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Silence is Complicity: The methodical shooting of boys at work in Gaza by Nazi Gestapo’s


Dr. David Halpin: Silence is Complicity: The methodical shooting of boys at work in Gaza by snipers of the Israeli Occupation Force  






 The deliberate injury of the limbs of 23 boys by high velocity weapons has been

logged  and  described  by  Defence  for Children International – Palestine Branch

(DCI-P)  since  March 2010. (1)   Some of the facts have been published in national

newspapers.  These barbarous acts contravene international and national law but

there are no judicial responses.  The caring professions see the physical and mental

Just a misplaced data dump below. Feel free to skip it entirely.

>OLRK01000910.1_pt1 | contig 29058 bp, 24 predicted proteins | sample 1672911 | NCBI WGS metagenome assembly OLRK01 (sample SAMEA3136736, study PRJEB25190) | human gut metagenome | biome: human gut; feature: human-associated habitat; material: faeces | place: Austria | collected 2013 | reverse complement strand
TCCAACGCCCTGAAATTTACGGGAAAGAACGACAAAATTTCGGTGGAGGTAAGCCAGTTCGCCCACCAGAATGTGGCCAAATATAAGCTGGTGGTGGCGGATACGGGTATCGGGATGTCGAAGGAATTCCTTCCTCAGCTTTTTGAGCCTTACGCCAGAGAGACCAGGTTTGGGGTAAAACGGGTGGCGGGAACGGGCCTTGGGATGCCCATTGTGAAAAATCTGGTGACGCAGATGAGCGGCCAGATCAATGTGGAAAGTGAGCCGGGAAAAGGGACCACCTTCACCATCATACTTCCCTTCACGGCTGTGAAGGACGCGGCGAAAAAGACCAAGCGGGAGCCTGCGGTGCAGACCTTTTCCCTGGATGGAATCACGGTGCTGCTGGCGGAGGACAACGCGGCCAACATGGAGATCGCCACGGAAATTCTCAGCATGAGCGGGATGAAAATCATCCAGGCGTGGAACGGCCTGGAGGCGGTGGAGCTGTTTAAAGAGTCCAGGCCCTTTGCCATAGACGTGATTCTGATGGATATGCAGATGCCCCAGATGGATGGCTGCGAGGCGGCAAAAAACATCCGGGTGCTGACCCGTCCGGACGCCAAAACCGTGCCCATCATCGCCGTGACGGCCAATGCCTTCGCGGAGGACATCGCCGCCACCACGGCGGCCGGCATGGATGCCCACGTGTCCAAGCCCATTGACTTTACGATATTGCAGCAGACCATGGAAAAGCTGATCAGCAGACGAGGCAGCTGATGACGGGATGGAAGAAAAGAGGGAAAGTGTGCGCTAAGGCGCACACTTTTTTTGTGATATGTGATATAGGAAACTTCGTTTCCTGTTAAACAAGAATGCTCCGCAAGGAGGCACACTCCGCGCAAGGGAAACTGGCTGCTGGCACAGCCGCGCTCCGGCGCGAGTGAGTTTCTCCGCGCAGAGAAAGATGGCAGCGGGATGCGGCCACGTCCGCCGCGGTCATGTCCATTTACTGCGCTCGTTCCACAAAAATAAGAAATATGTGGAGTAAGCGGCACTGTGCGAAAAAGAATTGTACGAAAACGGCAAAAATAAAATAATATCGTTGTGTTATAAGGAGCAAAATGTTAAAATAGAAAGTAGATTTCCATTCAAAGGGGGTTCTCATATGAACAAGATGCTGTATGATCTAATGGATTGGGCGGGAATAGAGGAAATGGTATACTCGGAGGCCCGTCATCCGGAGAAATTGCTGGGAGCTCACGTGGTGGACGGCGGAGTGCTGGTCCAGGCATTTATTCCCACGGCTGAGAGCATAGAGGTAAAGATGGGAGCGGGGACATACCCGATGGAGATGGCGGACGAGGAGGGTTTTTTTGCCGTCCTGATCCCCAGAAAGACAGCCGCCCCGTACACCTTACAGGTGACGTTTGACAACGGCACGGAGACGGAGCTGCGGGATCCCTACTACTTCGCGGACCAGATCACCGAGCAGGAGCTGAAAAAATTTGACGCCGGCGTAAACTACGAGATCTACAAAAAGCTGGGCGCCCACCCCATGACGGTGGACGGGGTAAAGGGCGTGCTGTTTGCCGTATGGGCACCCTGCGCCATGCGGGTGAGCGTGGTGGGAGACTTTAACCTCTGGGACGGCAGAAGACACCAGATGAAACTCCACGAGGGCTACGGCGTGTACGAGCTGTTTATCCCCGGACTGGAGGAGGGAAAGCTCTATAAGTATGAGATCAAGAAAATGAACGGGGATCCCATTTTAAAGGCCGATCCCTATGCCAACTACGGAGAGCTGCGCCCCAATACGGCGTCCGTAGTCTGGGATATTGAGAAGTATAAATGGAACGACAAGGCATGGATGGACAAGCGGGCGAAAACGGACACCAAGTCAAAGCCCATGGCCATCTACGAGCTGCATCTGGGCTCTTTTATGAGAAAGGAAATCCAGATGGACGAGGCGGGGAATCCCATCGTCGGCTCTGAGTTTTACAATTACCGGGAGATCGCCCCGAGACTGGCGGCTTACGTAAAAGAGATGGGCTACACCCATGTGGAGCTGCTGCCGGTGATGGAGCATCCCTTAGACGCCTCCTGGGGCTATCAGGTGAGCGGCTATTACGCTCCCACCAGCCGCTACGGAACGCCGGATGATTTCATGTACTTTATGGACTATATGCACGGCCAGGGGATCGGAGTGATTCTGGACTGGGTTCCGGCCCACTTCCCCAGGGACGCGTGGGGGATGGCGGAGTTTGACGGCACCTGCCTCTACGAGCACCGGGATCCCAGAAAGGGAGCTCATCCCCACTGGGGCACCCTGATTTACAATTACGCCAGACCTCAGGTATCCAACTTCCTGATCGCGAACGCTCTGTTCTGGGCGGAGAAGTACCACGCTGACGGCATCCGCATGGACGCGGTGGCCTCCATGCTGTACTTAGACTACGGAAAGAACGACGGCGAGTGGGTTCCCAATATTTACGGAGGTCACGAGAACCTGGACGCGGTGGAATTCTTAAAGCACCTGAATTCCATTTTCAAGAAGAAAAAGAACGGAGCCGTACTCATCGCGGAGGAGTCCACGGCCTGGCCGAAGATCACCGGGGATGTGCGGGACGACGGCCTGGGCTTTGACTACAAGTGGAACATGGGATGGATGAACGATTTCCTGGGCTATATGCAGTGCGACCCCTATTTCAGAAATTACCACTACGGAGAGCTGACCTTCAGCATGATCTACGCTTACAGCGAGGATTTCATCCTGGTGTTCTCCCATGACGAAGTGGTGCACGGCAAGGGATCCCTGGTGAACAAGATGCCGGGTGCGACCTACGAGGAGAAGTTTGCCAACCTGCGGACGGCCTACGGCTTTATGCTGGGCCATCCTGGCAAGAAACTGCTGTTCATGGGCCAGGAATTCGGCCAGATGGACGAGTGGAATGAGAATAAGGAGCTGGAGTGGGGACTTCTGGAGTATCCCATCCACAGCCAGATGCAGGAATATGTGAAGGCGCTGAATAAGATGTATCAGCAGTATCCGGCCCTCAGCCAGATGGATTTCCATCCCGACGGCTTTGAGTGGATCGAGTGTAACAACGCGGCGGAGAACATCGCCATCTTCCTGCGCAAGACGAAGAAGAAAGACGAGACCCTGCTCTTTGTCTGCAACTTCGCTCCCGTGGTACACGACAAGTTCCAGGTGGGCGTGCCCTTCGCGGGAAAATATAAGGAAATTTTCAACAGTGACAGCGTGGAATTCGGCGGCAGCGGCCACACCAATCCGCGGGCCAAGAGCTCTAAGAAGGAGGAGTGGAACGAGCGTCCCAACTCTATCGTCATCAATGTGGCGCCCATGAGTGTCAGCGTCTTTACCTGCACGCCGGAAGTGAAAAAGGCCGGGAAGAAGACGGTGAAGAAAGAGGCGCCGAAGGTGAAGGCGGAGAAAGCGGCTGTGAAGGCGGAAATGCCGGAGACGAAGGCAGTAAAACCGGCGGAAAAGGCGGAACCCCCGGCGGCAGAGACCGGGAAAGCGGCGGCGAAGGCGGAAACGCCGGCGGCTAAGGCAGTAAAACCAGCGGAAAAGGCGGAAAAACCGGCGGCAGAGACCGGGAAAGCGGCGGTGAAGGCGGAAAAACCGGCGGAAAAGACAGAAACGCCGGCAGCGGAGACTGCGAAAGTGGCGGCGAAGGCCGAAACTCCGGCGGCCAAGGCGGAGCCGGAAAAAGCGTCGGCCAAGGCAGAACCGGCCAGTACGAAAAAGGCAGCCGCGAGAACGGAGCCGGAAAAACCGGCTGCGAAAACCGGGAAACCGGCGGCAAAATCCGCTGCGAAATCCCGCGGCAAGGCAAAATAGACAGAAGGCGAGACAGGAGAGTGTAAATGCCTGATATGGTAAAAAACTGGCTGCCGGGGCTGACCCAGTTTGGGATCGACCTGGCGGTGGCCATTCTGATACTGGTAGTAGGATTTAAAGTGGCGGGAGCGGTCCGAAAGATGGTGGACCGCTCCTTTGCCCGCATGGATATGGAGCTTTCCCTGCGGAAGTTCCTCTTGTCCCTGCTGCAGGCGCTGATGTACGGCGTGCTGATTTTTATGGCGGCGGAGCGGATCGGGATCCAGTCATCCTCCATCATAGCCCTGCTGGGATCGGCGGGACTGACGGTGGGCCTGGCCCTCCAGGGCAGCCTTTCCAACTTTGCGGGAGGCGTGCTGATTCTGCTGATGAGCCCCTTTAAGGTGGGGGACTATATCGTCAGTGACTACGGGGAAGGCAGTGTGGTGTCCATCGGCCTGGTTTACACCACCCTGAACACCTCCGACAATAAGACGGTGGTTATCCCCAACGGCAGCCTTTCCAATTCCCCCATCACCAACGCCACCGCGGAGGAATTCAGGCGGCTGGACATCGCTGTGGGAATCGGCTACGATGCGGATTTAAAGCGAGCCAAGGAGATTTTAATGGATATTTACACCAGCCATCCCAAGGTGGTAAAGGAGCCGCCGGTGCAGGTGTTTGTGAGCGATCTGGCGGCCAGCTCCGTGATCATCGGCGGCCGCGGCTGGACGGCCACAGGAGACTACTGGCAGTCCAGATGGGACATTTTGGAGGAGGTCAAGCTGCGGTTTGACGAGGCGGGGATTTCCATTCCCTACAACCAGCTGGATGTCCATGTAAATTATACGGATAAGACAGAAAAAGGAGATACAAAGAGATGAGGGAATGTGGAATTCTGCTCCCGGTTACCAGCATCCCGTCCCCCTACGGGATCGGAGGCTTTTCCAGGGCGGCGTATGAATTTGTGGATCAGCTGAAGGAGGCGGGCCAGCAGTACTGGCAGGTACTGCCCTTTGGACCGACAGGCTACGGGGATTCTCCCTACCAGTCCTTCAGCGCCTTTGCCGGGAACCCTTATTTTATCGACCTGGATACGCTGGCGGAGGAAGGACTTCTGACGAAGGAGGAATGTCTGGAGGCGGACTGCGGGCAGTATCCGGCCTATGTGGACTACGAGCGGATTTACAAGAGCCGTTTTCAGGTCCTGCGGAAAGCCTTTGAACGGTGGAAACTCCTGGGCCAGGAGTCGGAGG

pain  of  those who suffer and they should be in the vanguard in calling for this great

cruelty to cease forthwith.  Political leaders have failed to act. 

The  Geneva  Conventions  Act 1957,  which  is  of central importance in holding war

criminals to account in the jurisdiction of the UK, is being emasculated.



Most  of  the 1.5  million  population  of  the  Gaza strip is impoverished.  Half are refugees

from Mandate Palestine or  their stock.  About 50% of the male population is without work. 

It has been isolated and occupied for decades.  A commercial port was being built in 2000

but that was bombed by Israel.  The isolation and the hobbling of its commerce was increa-

sed by a siege which was started in March 2006 in response to the election of a majority of

Hamas members to the legislature.  It was further tightened in June 2007 after the Hamas

government  pre-empted  a  coup  by  the  Fatah faction that was led in Gaza by Mohammad



The misery was further deepened with ‘Operation Cast Lead’ that was unleashed 27/12/08. 

This was promised 29/02/08 (2).  “The more Qassam fire intensifies and the rockets reach